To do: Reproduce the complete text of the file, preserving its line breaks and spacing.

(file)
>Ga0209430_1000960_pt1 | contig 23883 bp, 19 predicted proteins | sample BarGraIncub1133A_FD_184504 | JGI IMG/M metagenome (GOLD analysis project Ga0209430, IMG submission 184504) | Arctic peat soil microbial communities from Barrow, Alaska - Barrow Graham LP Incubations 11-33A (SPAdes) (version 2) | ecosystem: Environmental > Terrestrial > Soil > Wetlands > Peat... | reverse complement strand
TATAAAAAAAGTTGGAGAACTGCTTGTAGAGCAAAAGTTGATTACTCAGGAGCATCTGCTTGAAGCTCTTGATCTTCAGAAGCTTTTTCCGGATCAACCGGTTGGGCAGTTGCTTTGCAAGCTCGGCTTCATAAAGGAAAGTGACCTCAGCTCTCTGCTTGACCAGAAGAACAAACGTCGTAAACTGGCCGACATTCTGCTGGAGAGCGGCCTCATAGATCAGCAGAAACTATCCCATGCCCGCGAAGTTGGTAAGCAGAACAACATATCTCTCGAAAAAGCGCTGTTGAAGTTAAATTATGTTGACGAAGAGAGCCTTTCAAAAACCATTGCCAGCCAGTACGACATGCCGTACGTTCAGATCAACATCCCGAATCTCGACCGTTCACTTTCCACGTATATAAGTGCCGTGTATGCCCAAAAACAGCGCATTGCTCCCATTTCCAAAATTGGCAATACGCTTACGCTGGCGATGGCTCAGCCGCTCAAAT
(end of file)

>Ga0209430_1000960_pt1 | contig 23883 bp, 19 predicted proteins | sample BarGraIncub1133A_FD_184504 | JGI IMG/M metagenome (GOLD analysis project Ga0209430, IMG submission 184504) | Arctic peat soil microbial communities from Barrow, Alaska - Barrow Graham LP Incubations 11-33A (SPAdes) (version 2) | ecosystem: Environmental > Terrestrial > Soil > Wetlands > Peat... | reverse complement strand
TATAAAAAAAGTTGGAGAACTGCTTGTAGAGCAAAAGTTGATTACTCAGGAGCATCTGCTTGAAGCTCTTGATCTTCAGAAGCTTTTTCCGGATCAACCGGTTGGGCAGTTGCTTTGCAAGCTCGGCTTCATAAAGGAAAGTGACCTCAGCTCTCTGCTTGACCAGAAGAACAAACGTCGTAAACTGGCCGACATTCTGCTGGAGAGCGGCCTCATAGATCAGCAGAAACTATCCCATGCCCGCGAAGTTGGTAAGCAGAACAACATATCTCTCGAAAAAGCGCTGTTGAAGTTAAATTATGTTGACGAAGAGAGCCTTTCAAAAACCATTGCCAGCCAGTACGACATGCCGTACGTTCAGATCAACATCCCGAATCTCGACCGTTCACTTTCCACGTATATAAGTGCCGTGTATGCCCAAAAACAGCGCATTGCTCCCATTTCCAAAATTGGCAATACGCTTACGCTGGCGATGGCTCAGCCGCTCAAAT